The Man Behind 'Mexterminator'

The Los Angeles-based cartoonist Lalo Alcaraz is behind the nationally syndicated Latino comic strip, "La Cucaracha," launched in late 2002, and carried by more than 55 newspapers. During last year's California recall election, Alcaraz also became known for his op-ed cartoons in the L.A. Weekly blasting actor Arnold Schwarzenegger's candidacy and his posture toward Latinos. Yet on May 3, Alcaraz was presented with a "Latino Spirit Award" at the California state capitol, given by the legislature's Latino Caucus. Alcaraz was interviewed a few days before by Marcelo Ballvé, a PNS editor.

During California's recall last year, your cartoons were very critical of Gov. Schwarzenegger. How do you think he feels about you receiving the award?

I asked, has he read my cartoons, does he know who I am? And they said: "Oh yes, he does! But this is meant to be a fun day ... a fun, nonpartisan day." I'm just a little fly, so I think he's taking it all in stride.

Your "Mexterminator" cartoon showed Schwarzenegger in "Terminator" gear, armed to the teeth, as Latinos run scared. The caption was "Hasta la vista, Latinos!" Did your recall cartoons generate hate mail?

Actually, no. Except for one in particular. The character in "La Cucaracha" said he was surprised that the Republican Party was embracing immigrants like Arnold ... but that it didn't hurt that his daddy was a Nazi. Oh man, I got into a lot of trouble! A couple of papers apologized and said it was a mistake and all this B.S. But it's not like I made that up! His father was a Nazi. So maybe it was rude of me to bring it up, but I wasn't making stuff up.

Another recall issue was Proposition 187. Former Gov. Pete Wilson, one of Schwarzenegger's election advisors, was the main proponent of that 1994 ballot initiative to deny public services to undocumented immigrants. Are California Latinos still intimidated by 187's legacy, even though the courts scrapped it?

I think it's the opposite. Whatever small power we have, we have Pete Wilson and 187 to thank. I sort of became known for those cartoons that I would do against Wilson. Some of my satire was born because of 187 and all that hatred. We created media hoaxes, like a group called "Hispanics for Wilson," which was a fake self-deportationist group of Republican Latinos who were going to deport themselves once Pete Wilson won. We made it fun; we flipped it over. But we are still in the shadow of that anti-immigrant kind of hysteria that pops up its ugly head all the time.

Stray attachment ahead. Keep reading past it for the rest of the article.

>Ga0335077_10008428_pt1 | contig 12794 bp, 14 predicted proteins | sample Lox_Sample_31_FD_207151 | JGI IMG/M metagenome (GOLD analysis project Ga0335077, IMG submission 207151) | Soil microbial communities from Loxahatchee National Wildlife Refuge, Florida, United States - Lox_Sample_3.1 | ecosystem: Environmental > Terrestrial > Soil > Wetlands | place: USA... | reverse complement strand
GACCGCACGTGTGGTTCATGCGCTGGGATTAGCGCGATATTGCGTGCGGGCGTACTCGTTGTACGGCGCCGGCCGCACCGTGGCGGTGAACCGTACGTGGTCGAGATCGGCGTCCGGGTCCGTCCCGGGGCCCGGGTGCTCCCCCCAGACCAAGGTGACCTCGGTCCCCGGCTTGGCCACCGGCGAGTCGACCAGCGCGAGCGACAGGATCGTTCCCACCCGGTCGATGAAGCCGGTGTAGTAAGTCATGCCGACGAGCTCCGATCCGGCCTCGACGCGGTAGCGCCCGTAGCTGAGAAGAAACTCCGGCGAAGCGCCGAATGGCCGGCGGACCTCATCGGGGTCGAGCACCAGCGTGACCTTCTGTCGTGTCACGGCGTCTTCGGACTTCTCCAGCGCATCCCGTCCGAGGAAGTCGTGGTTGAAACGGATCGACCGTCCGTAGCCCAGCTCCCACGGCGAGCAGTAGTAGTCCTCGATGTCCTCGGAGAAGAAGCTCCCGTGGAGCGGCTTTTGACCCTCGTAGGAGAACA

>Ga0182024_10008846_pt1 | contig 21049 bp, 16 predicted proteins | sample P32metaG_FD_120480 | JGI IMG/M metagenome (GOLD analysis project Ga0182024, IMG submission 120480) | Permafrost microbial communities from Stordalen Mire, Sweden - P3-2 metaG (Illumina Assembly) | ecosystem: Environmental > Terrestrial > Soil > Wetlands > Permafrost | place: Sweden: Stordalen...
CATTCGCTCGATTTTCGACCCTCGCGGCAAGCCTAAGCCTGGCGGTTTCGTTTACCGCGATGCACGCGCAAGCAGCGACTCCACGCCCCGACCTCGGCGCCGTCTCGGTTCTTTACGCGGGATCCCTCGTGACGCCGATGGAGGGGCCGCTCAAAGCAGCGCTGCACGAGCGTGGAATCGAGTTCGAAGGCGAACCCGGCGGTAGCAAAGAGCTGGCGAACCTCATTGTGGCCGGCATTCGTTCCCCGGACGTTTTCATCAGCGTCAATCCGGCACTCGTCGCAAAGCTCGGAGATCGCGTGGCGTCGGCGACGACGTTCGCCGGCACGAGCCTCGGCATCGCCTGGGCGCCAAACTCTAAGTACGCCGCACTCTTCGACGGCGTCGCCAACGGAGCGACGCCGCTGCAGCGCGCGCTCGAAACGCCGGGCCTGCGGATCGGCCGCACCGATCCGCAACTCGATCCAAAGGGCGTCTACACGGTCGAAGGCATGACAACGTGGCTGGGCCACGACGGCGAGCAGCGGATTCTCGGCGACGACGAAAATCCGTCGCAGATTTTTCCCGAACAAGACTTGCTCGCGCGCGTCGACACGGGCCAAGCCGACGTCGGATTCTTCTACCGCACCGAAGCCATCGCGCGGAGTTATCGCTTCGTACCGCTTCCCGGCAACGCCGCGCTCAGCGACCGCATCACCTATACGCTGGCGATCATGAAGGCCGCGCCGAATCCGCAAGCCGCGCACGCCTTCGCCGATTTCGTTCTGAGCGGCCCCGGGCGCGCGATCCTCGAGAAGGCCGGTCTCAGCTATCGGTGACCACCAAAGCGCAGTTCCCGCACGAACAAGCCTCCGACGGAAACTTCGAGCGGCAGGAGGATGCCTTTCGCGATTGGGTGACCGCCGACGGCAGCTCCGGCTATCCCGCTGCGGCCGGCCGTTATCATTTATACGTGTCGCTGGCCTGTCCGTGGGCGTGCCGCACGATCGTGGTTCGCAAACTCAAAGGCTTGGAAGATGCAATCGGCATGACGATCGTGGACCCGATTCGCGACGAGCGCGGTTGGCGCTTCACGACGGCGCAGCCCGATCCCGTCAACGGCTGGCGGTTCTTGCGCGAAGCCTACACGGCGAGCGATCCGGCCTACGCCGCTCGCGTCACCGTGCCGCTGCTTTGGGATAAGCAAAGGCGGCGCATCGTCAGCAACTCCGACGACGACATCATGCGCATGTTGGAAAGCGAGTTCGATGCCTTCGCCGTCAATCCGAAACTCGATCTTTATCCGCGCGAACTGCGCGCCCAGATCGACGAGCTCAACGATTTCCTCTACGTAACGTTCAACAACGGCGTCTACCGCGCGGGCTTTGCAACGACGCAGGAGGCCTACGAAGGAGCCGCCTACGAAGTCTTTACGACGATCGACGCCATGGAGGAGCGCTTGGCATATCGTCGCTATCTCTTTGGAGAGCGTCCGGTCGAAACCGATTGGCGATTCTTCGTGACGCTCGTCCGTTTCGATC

Has the media done an adequate job covering post-9/11 anti-immigrant feelings and racial profiling?

Spanish-language media does a great job, but how much does that affect the mainstream -- sometimes not a lot. I try to put that pro-immigrant message and the interests of immigrants and non-white people in the center. My battle is with the mainstream society, to make that message acceptable and not have people roll their eyes when they hear we're complaining about this or that.

During the lead-up to the Iraq war you penned a cartoon in which Bush was running around with a missile between his legs. Did you imagine editors might have problems running that?

(Laughs). I drew that for the L.A. weekly. I can't get away with it anywhere else. I can't get away with it in my syndicated editorial cartoon. But I still think it's funny.

You're not worried about the FCC or someone coming after you for obscenity?

No, no. I'd like to see them write that law.

Harvard University's Samuel P. Huntington argues in new book that Latino immigration is a threat to the nation. Why is he setting the agenda for discussions of Latino identity?

That's the privilege of the white mainstream -- setting the agenda. We're constantly in reactionary mode. That's why art is important. It's not exactly public policy but it's all we've got to strike out with, like President Bush's pre-emptive strategy.

A lot of coverage now seems to focus on the demographic aspect, on how the Latino population seems to be growing everywhere.

We're coming out of the trees... (laughs)

Is that bad or good?

I guess if one falls on your head, that's not too good!

I mean the belated media attention on Latinos, and particularly their population growth.

I've detected evidence of this as early as the 1970s. National Geographic did this Mexican American issue. It's like they went to the Amazon and discovered Chicanos. It's really exotic. It kind of started back then. Then pretty soon they started with the old cliché of the Decade of the Hispanic, which was every decade. They keep trotting it out. It's ridiculous. They still act like they're in "Leave it to Beaver" days.

Is it any different on the comics pages?

There's a glaring lack of diversity on the comics page. Even though Aaron McGruder (creator of "The Boondocks," an African American comic strip) gets a lot of attention and I'm starting to get a little bit, it's still pretty bad. There are a lot of ancient strips.

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